Loca-Love My Commuting Crush Review – On the Train to Happiness
Title: Loca-Love My Commuting Crush
Release Date: August 20, 2020
Reviewed On: PC
Genre: Visual Novel
With a title like “My Commuting Crush,” what do you expect the game to be about? Some sort of emotional and compelling romance, perhaps involving having a crush on someone who takes the same public transport service as you? To be honest, the title doesn’t leave much to the imagination when it comes to Frontwing’s latest English visual novel to come west, Loca-Love My Commuting Crush. What you see is what you get.
In Loca-Love My Commuting Crush, players take the perspective of an ordinary high school student, Aoi Ichitaro. Ichitaro runs into a lovely spot of trouble when a burst pipe renders his apartment unavailable due to flooding. So, while the landlord gets to work on building repairs, Ichitaro is left looking for some temporary accommodation. Luckily for him, his co-worker, Kojika Hiwa, offers him a place to- hang on a second. That’s not right; that’s the plot of the previous entry, Loca-Love My Cute Roommate.
So Loca-Love My Commuting Crush actually takes place in a parallel universe where the first thing Aoi did was call his parents who were able to spontaneously convince some relatives to let him stay with him. This has the downside of meaning Ichitaro’s journey home has increased from a ten-minute train ride to an hour-long train adventure. On the upside though, it means he’s catching the train home with Nio Aritagawa, a popular girl in his class who he is crushing on hard. In other words, his commuting crush. There’s the title folks.
For whatever reason, this game was banned from Steam a year ago. So if you wanted to pick this up, you’d need to go through other online storefronts, which means no hunting through extra links for R18 patches. A good thing because this game would have been tricky to cut down. It’s like 90% hornier than the previous entry with constant throwbacks to those H-scenes.
Nio is an odd character as well, and she doesn’t have the same sort of cohesive setup that Hiwa had. There’s a real lack of character exploration for her until the very end, playing a passive role. All they can really muster otherwise is a couple of pieces of narration over a single re-used flashback scene between Nio and her grandmother. Additionally, she’s got a pretty crude and lewd introduction that I’m just not going to go into for the sake of age rating this review.
Luckily, the CGs and character art are fantastically drawn, and the voice acting adds a lot to the overall experience. There is less fluffy cute stuff happening during the narrative compared to My Cute Roommate, but it does manage to become quite charming during its final scenes. That’s because this tale, while very short and shallow, does have an ‘arc’ involving Aoi’s attempts to figure out how Nio thinks and how he can become closer to her.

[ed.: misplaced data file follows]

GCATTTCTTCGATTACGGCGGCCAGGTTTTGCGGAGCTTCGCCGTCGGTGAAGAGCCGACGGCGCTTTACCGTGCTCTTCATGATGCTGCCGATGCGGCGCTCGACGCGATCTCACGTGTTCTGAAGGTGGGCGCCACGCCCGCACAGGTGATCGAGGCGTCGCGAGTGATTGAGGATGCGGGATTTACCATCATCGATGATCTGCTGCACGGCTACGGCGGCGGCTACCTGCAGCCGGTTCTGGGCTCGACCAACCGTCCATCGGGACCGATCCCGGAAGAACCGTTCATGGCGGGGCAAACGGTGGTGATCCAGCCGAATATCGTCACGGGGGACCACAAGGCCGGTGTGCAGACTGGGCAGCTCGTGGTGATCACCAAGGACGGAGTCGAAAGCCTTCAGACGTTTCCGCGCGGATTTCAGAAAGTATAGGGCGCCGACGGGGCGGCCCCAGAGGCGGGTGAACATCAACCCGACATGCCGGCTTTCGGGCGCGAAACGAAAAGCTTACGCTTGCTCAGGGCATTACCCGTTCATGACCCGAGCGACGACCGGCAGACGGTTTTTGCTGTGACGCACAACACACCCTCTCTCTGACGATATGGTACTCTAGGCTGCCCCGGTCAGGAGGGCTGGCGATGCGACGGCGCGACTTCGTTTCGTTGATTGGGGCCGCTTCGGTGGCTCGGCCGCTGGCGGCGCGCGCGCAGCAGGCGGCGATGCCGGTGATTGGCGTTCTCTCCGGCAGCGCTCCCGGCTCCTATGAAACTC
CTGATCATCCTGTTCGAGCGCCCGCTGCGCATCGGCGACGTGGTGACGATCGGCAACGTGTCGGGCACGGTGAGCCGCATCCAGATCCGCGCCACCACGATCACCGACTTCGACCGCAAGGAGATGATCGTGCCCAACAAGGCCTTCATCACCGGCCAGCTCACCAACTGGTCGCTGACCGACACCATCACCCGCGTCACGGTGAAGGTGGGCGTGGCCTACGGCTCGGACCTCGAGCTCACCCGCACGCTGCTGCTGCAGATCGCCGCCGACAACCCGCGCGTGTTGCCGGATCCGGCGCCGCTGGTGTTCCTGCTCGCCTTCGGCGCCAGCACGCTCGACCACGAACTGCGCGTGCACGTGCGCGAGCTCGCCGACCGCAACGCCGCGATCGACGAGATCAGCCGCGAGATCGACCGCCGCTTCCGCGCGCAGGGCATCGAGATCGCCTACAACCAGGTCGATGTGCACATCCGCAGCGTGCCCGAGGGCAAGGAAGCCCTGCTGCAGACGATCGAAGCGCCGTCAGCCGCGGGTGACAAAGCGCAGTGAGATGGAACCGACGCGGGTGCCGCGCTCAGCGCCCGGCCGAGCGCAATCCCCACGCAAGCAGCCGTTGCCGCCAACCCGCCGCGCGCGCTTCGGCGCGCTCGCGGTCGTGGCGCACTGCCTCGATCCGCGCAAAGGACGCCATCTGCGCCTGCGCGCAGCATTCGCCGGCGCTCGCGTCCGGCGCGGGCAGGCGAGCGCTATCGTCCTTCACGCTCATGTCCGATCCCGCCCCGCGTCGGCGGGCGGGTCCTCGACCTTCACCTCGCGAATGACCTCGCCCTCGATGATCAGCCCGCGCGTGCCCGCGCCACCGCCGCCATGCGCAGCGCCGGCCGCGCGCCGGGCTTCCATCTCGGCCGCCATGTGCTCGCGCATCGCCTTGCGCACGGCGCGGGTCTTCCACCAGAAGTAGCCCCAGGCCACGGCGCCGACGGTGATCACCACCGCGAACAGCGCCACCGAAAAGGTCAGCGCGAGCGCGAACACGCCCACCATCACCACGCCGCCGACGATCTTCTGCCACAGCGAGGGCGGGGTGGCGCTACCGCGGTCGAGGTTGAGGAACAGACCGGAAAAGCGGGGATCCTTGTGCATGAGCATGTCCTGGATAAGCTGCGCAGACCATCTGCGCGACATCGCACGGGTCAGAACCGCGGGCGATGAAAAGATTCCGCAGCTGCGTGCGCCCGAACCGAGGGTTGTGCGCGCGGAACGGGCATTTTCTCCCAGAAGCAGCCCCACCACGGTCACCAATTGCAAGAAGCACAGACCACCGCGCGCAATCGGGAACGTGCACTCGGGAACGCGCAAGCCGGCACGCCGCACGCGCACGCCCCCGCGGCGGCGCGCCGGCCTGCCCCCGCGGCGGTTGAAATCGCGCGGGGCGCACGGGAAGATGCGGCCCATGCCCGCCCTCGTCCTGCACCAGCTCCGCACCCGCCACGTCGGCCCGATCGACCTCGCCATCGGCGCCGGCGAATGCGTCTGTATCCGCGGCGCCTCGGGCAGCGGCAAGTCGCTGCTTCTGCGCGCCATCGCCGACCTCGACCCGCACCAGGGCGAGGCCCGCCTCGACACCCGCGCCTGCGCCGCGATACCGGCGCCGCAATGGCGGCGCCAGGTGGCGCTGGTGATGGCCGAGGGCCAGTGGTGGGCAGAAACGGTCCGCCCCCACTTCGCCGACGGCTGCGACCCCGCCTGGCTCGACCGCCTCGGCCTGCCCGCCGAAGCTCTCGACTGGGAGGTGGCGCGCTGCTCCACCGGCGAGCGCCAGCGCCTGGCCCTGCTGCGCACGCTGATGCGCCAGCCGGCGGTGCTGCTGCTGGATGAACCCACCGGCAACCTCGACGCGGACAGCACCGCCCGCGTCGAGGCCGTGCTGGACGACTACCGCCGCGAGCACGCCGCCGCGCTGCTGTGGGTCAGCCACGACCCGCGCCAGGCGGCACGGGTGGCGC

In this end, It’s incredibly minimal, but it leads to some of the later scenes gaining a bit more weight to them. Not like the story is trying to accomplish much more than the bare minimum, but it’s short enough to make that work.
Aoi is almost always unseen and is quite bland, doing nothing more than necessary to fulfill his role as player wish fulfillment. I really do feel he could have at least expressed some sort of interest in, literally, any topic because his only real personality trait is being a pervert every now and then. At least he has some cute chibi sprites for things.
The sequences for the heroines of other titles are more functional this time and amusing than they were in the previous entry, but it still doesn’t stop the world from feeling just as empty as it did before due to the lack of other background characters.
While the story and characters lack any real depth, in classic Frontwing style, the UI never fails to disappoint as it’s full of options. Chapter skips, customization modifiers for the text log, jumping, individual sound modifiers, touch controls for tablet support, every option you could possibly think of, and more are contained in that perfect and pastel options menu. Nio taking the place of the system voice is also a pleasant touch. The way the game shifts between scenes with its collection transitions and title cards creates a very satisfying feeling of “chapter clear” after each sequence, which I will always enjoy. The game will also zoom into a background CG, pan across it, or mess with the focus, which is a great little tactic for pulling in the player’s focus.
Loca-Love My Commuting Crush is a quick and satisfying game to play alone on Friday night. It’s not dripping with fluffy romance like its predecessor, but it does provide a bit of substance that expands upon the better moments of storytelling this series offers. Regardless of why you play it, there’s enough to look forward to in the next installment, Loca-Love: My Pure Priestess.
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